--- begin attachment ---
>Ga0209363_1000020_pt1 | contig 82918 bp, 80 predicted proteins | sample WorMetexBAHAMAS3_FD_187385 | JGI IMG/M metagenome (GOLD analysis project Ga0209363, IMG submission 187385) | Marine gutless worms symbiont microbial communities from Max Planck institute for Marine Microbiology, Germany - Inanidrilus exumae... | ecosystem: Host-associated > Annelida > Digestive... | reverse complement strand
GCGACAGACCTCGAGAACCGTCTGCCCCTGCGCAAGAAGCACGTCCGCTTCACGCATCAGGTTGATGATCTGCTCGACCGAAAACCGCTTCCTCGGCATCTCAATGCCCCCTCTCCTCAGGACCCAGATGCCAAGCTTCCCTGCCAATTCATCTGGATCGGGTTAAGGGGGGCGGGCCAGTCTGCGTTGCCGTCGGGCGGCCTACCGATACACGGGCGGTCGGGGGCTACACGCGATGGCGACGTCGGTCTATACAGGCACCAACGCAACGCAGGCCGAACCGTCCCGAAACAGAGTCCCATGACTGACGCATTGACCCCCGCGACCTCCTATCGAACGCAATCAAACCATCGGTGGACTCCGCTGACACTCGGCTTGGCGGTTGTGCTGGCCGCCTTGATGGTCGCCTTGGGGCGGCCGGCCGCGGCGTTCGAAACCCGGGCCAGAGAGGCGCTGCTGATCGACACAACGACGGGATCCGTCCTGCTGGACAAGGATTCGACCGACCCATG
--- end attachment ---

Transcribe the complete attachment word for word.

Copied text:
>Ga0209363_1000020_pt1 | contig 82918 bp, 80 predicted proteins | sample WorMetexBAHAMAS3_FD_187385 | JGI IMG/M metagenome (GOLD analysis project Ga0209363, IMG submission 187385) | Marine gutless worms symbiont microbial communities from Max Planck institute for Marine Microbiology, Germany - Inanidrilus exumae... | ecosystem: Host-associated > Annelida > Digestive... | reverse complement strand
GCGACAGACCTCGAGAACCGTCTGCCCCTGCGCAAGAAGCACGTCCGCTTCACGCATCAGGTTGATGATCTGCTCGACCGAAAACCGCTTCCTCGGCATCTCAATGCCCCCTCTCCTCAGGACCCAGATGCCAAGCTTCCCTGCCAATTCATCTGGATCGGGTTAAGGGGGGCGGGCCAGTCTGCGTTGCCGTCGGGCGGCCTACCGATACACGGGCGGTCGGGGGCTACACGCGATGGCGACGTCGGTCTATACAGGCACCAACGCAACGCAGGCCGAACCGTCCCGAAACAGAGTCCCATGACTGACGCATTGACCCCCGCGACCTCCTATCGAACGCAATCAAACCATCGGTGGACTCCGCTGACACTCGGCTTGGCGGTTGTGCTGGCCGCCTTGATGGTCGCCTTGGGGCGGCCGGCCGCGGCGTTCGAAACCCGGGCCAGAGAGGCGCTGCTGATCGACACAACGACGGGATCCGTCCTGCTGGACAAGGATTCGACCGACCCATG